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    FAQ by FireballX301

    Version: 0.6 | Updated: 12/07/03 | Printable Version | Search Guide | Bookmark Guide

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    Game:         Captitalism II, by Trevor Chan
    Publisher:    Ubi Soft
    Designer:     Enlight Software
    Release Date: December (Insert Day here), 2001
    
    I copied the 'find' thing off of other FAQs, as it was an awesome idea.
    Highlight the name of the section you want to go to and hit Ctrl-C
    Hit Ctrl-F, then Ctrl-V, then hit Enter. Voila.
    
    Table of Contents:
    
    1. Version History
    2. Overview of Capitalism II
    3. Firm Guide
       3.1 Retail Firms
       3.2 Non-retail Firms
    4. Unit Guide
    5. Product Guide
       5.1 Input
       5.2 Output
    6. Running Your Corporation
       6.1 Retailing
       6.2 Farming
       6.3 Manufacturing
       6.4 R&Ding
       6.5 The Stock Market
    7. Scenarios
       7.1 The World in Your Hands
       7.2 Just Desserts
       7.3 Boomtown
       7.4 Drug Czar
       7.5 Riding the Bull
       7.6 Overhead Down
       7.7 Merger Mania
       7.8 Retirement Plan
       7.9 Real Problems Developing
    8. Contact Me
    9. Addendum
       9.1 Contributors
    
    Before the Version History, I have this to say. Ryan Leonard is a
    pseudonym for my real name, as my real name is somewhat unusual in the
    United States and thus makes me easy to track down.
    
    <><><><><><><><><><><><><><><><><><><><><><><><><><><><><><><><><><><><><>
    <>This FAQ/Guide is copyrighted by me, and solely me, "Ryan Leonard" aka<>
    <>FireballX301. Any attempt to steal this guide and claim it as your own<>
    <>will prompt me to unleash my unholy demons (lawyers) and rain burning <>
    <>fires (lawsuits) onto your ass (you).                                 <>
    <>                                                                      <>
    <>The only, and I mean ONLY, sites that can display this FAQ are:       <>
    <> www.gamefaqs.com (duh)                                               <>
    <> www.angelfire.com/ga4/fireballx301/ (personal site)                  <>
    <>                                                                      <>
    <>If you see any other site besides the ones shown above displaying this<>
    <>FAQ, email me at fabriceh25@hotmail.com (I get enough spam already, so<>
    <>10 to 20 more doesnt matter) and I will rain death and destruction    <>
    <>upon said site though cease and desist emails and lawsuits under the  <>
    <>banner of the ACLU. Booyah :)                                         <>
    <><><><><><><><><><><><><><><><><><><><><><><><><><><><><><><><><><><><><>
    
    This guide assumes you've read the user manual and have a semi-basic
    understanding of what to do, how to access lists, and errata like that. It
    also helps if you've done the tutorial (entrepeneurs campaign). Unlike
    other games, this game is so unique that doing both is essentially a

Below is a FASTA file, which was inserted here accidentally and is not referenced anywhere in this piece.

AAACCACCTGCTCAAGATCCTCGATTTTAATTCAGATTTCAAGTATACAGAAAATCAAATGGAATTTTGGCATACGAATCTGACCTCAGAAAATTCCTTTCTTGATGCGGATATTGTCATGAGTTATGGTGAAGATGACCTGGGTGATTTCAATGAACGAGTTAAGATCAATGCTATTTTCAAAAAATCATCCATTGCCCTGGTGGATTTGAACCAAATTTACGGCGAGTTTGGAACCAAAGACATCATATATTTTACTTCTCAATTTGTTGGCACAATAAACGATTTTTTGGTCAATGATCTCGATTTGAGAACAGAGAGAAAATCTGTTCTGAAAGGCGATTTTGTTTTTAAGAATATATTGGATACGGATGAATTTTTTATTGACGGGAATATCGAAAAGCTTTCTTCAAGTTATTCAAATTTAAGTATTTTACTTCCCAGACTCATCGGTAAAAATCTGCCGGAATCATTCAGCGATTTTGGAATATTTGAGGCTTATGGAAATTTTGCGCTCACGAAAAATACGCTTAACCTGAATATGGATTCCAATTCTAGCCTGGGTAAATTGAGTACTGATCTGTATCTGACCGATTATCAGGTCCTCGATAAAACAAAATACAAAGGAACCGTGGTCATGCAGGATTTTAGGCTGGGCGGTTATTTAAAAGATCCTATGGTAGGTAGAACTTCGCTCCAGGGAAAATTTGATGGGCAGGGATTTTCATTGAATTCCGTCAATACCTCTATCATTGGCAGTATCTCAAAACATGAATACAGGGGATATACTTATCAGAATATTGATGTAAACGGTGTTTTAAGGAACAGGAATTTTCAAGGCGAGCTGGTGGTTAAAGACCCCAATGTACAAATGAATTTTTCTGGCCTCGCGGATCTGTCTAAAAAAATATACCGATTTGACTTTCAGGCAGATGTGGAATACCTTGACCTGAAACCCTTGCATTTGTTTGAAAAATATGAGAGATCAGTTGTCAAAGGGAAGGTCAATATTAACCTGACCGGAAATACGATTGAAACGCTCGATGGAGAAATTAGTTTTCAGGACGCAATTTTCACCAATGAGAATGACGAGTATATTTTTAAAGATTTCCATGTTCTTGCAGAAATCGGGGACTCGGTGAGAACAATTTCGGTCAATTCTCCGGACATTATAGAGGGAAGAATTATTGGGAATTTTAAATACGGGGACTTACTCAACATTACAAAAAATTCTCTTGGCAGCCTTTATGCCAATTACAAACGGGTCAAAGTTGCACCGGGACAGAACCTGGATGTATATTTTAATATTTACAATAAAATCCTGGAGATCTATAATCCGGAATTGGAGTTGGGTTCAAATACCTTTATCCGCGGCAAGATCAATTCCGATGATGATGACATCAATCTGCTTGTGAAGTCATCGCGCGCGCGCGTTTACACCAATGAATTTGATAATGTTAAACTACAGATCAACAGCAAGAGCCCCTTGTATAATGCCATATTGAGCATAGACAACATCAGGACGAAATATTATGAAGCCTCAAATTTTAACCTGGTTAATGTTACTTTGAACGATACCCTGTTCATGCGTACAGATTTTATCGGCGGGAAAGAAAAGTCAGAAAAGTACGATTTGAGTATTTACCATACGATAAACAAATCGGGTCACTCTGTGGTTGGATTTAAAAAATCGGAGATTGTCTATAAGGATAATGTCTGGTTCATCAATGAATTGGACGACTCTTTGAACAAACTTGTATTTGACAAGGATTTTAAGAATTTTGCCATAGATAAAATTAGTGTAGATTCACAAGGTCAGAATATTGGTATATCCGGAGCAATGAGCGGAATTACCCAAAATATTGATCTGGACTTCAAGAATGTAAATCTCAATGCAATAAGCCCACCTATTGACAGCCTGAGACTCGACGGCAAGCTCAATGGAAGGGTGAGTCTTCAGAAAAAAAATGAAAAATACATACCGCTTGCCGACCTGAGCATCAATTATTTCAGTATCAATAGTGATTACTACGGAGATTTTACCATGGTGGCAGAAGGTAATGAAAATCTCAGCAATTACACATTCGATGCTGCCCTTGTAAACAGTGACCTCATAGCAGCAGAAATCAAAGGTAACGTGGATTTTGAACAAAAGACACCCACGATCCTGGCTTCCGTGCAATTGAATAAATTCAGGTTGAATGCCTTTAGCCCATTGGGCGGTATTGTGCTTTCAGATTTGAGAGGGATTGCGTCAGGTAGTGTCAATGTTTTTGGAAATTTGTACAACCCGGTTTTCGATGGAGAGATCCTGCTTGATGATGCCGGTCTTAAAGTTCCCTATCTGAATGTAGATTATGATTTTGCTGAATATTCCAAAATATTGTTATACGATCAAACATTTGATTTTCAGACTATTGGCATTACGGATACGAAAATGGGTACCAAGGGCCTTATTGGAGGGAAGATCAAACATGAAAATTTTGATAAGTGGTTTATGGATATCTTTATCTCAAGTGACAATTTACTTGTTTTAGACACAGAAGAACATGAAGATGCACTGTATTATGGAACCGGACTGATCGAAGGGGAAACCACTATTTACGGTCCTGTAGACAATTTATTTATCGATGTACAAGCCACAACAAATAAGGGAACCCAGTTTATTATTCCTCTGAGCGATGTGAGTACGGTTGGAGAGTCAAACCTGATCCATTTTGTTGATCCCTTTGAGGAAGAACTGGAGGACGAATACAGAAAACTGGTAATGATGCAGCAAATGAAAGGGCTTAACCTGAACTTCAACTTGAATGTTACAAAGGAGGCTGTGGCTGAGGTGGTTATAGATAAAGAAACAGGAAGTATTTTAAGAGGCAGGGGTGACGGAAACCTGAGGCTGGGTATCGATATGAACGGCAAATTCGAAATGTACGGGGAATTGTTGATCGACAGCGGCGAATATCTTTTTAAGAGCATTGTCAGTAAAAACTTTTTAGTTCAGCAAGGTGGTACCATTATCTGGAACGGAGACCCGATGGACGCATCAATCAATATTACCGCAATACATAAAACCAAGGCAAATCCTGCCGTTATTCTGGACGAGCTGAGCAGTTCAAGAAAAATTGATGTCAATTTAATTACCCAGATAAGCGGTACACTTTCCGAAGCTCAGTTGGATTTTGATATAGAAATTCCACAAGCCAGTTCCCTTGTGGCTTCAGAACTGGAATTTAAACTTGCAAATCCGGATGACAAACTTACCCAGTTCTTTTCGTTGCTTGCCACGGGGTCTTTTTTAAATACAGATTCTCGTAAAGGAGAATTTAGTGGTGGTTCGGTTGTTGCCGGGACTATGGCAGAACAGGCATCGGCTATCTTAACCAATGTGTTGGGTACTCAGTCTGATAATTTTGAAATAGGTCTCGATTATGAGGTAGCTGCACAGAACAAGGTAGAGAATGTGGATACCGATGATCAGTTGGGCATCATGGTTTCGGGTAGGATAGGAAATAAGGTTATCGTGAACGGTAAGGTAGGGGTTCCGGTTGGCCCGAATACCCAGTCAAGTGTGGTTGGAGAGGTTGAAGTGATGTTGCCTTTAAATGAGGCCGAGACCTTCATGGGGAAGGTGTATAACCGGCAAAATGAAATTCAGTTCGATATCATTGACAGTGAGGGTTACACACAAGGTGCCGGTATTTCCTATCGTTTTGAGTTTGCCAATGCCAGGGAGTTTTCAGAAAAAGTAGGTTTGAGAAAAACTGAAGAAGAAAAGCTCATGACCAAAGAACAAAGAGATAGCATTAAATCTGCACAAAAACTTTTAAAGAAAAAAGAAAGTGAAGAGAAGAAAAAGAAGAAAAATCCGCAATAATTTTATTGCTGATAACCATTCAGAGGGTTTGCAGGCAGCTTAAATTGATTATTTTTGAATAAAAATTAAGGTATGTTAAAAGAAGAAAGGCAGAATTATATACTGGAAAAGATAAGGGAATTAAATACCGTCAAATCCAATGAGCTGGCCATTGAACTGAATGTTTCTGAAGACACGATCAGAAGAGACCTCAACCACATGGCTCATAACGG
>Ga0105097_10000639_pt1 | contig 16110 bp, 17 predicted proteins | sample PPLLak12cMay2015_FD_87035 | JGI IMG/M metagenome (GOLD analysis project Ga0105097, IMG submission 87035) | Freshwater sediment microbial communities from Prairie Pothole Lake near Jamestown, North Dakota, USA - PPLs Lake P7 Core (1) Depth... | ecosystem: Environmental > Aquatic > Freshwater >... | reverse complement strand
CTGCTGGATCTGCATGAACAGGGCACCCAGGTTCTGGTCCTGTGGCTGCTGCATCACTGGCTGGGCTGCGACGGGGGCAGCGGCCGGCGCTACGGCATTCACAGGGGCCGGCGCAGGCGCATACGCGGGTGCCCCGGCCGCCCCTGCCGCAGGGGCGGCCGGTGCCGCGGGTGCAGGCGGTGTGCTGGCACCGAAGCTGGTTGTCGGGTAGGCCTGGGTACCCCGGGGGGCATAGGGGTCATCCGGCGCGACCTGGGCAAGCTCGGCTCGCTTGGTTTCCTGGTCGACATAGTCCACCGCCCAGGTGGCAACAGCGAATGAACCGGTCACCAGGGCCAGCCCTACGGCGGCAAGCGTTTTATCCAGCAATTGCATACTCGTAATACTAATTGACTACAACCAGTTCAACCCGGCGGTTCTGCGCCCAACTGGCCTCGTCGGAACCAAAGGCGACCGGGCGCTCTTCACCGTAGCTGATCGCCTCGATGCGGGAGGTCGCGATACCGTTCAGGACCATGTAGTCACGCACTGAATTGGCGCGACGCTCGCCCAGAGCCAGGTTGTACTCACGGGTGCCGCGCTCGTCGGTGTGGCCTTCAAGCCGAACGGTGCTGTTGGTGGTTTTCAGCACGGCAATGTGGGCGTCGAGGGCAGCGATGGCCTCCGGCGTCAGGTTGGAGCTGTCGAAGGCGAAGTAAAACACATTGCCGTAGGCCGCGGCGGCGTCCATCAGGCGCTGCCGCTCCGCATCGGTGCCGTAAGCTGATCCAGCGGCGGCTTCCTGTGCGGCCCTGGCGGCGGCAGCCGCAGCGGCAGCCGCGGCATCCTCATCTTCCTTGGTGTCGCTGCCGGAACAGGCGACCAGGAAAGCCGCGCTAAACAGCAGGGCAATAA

requirement. Of course, if you dont have the manual (you have a pirated
    version, your kid brother ate it, tsunami, etc), you have this. Matter
    of fact, I'm probably writing this FAQ for people like that.
    
    Pop Quiz: What is the object of the game?
    
    1. Earn a profit and dominate all industries
    2. There is none
    3. Have an annual loss and declare bankruptcy
    
    If you answered 2 or 3, close this guide and sell your copy of Capitalism,
    as you are too much of an idiot to play. As a matter of fact, dont bother
    and just shoot yourself. It'll save us all trouble.
    
    1. Version History
    <><><><><><><><><><><><><><><><><><><><>
    
    -Version 0.6 October 28, 2003
      School and the recent San Diego Fires interfered badly. Lucky for me,
    some kind souls volunteered contributor information. Lucky me :). R&D
    section is done, Unit Guide is going to be worked on, and Scenarios when
    I feel like it. Again, I need Scenario contributions, and anything in
    general. See the Contact Me section.
    
    -Version 0.5 September 19, 2003
      I completely forgot about this thing because of school. In any case, this
    is THE first version out on gamefaqs. If anyone wants to help write scenarios
    or guides, be my guest and email me.
    
    -Version 0.4 August 28, 2003  1230 Hours Pacific Time
      Aunt and her baby came down to visit. I had to take care of the baby, so
    I got no time for this FAQ. Sorta hard to write when the baby is trying to
    rip off your glasses and eat them. Completed first two sections of the FAQ,
    and I will release it onto the net ASAP. I feel like I really need input
    from people, as I've sorta hit a writers block on the running the
    corporation part.
    
    -Version 0.3 August 15, 2003, 2000 Hours Pacific Time
      Completed the Firms Section. Gonna go home for the day, sleep, and then
    write up the Running the corporation part. The Unit Guide and Product